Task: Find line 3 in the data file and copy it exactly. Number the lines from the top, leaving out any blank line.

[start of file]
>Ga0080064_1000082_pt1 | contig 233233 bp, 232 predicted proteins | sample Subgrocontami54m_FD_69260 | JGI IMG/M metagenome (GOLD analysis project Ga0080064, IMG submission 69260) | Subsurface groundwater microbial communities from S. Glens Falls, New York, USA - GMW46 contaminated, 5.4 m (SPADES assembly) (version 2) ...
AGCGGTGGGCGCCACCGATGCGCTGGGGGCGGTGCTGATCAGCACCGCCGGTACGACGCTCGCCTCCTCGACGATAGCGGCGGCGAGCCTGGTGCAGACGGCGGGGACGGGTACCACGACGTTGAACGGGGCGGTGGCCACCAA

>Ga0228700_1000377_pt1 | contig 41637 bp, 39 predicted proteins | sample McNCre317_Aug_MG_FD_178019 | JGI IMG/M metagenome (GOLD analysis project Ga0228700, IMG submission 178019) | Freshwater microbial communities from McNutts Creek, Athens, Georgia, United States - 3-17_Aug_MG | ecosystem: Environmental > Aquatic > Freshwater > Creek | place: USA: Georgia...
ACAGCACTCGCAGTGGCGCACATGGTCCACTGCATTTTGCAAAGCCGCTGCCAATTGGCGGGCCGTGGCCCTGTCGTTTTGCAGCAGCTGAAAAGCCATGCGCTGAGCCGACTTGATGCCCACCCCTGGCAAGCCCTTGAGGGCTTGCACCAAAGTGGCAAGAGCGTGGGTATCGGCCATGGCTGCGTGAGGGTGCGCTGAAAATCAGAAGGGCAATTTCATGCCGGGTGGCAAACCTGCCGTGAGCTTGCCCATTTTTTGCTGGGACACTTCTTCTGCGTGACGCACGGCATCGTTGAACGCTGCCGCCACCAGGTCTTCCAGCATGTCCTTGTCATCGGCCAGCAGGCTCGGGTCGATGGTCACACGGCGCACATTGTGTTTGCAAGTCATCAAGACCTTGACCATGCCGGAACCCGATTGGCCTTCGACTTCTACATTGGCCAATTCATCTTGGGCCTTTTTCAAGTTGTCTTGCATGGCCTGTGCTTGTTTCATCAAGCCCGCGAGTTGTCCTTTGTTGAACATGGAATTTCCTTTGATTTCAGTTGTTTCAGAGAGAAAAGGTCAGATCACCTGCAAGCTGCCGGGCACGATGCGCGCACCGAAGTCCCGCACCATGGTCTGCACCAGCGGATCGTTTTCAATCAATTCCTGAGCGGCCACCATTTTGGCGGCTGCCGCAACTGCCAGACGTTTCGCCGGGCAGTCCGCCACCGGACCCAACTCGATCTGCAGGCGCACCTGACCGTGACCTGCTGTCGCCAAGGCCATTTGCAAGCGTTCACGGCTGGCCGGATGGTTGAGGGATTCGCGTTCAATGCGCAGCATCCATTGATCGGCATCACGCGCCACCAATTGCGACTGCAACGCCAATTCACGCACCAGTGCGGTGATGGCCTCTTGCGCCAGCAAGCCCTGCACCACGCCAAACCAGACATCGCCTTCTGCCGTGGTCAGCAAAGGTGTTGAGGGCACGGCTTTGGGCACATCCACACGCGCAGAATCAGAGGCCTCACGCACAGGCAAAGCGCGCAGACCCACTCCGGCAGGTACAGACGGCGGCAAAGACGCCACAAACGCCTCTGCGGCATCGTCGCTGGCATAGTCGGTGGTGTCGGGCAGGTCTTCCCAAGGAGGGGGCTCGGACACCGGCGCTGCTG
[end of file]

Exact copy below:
>Ga0228700_1000377_pt1 | contig 41637 bp, 39 predicted proteins | sample McNCre317_Aug_MG_FD_178019 | JGI IMG/M metagenome (GOLD analysis project Ga0228700, IMG submission 178019) | Freshwater microbial communities from McNutts Creek, Athens, Georgia, United States - 3-17_Aug_MG | ecosystem: Environmental > Aquatic > Freshwater > Creek | place: USA: Georgia...